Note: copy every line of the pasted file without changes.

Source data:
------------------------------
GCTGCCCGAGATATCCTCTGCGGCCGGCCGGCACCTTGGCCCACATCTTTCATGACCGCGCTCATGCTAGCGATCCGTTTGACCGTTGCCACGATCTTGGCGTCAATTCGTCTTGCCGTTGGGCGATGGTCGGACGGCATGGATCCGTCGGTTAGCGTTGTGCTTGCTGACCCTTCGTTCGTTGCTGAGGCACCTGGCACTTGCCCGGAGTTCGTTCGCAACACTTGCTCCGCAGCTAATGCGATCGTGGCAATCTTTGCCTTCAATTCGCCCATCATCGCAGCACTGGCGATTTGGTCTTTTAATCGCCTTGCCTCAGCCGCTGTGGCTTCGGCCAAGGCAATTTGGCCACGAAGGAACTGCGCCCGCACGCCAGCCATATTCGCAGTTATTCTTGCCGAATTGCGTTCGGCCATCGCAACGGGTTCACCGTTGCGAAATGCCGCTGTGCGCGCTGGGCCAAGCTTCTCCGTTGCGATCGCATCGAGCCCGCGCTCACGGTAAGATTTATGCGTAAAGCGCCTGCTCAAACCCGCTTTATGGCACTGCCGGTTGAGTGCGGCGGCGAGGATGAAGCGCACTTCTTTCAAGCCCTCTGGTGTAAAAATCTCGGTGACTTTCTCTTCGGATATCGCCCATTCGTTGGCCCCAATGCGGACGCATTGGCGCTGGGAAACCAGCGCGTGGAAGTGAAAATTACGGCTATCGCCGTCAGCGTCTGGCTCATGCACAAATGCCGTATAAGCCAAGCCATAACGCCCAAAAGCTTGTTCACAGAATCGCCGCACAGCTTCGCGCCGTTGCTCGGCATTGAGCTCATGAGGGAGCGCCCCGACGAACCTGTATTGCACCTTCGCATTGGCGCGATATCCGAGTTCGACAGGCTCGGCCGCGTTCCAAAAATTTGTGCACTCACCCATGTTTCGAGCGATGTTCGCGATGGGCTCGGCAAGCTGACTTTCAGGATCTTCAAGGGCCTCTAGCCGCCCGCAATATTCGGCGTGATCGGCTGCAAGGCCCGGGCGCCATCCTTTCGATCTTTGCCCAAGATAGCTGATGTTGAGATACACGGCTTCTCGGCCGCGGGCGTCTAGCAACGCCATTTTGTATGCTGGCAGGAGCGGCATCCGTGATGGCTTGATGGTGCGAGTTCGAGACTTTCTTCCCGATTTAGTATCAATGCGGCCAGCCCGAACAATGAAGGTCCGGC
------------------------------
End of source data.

GCTGCCCGAGATATCCTCTGCGGCCGGCCGGCACCTTGGCCCACATCTTTCATGACCGCGCTCATGCTAGCGATCCGTTTGACCGTTGCCACGATCTTGGCGTCAATTCGTCTTGCCGTTGGGCGATGGTCGGACGGCATGGATCCGTCGGTTAGCGTTGTGCTTGCTGACCCTTCGTTCGTTGCTGAGGCACCTGGCACTTGCCCGGAGTTCGTTCGCAACACTTGCTCCGCAGCTAATGCGATCGTGGCAATCTTTGCCTTCAATTCGCCCATCATCGCAGCACTGGCGATTTGGTCTTTTAATCGCCTTGCCTCAGCCGCTGTGGCTTCGGCCAAGGCAATTTGGCCACGAAGGAACTGCGCCCGCACGCCAGCCATATTCGCAGTTATTCTTGCCGAATTGCGTTCGGCCATCGCAACGGGTTCACCGTTGCGAAATGCCGCTGTGCGCGCTGGGCCAAGCTTCTCCGTTGCGATCGCATCGAGCCCGCGCTCACGGTAAGATTTATGCGTAAAGCGCCTGCTCAAACCCGCTTTATGGCACTGCCGGTTGAGTGCGGCGGCGAGGATGAAGCGCACTTCTTTCAAGCCCTCTGGTGTAAAAATCTCGGTGACTTTCTCTTCGGATATCGCCCATTCGTTGGCCCCAATGCGGACGCATTGGCGCTGGGAAACCAGCGCGTGGAAGTGAAAATTACGGCTATCGCCGTCAGCGTCTGGCTCATGCACAAATGCCGTATAAGCCAAGCCATAACGCCCAAAAGCTTGTTCACAGAATCGCCGCACAGCTTCGCGCCGTTGCTCGGCATTGAGCTCATGAGGGAGCGCCCCGACGAACCTGTATTGCACCTTCGCATTGGCGCGATATCCGAGTTCGACAGGCTCGGCCGCGTTCCAAAAATTTGTGCACTCACCCATGTTTCGAGCGATGTTCGCGATGGGCTCGGCAAGCTGACTTTCAGGATCTTCAAGGGCCTCTAGCCGCCCGCAATATTCGGCGTGATCGGCTGCAAGGCCCGGGCGCCATCCTTTCGATCTTTGCCCAAGATAGCTGATGTTGAGATACACGGCTTCTCGGCCGCGGGCGTCTAGCAACGCCATTTTGTATGCTGGCAGGAGCGGCATCCGTGATGGCTTGATGGTGCGAGTTCGAGACTTTCTTCCCGATTTAGTATCAATGCGGCCAGCCCGAACAATGAAGGTCCGGC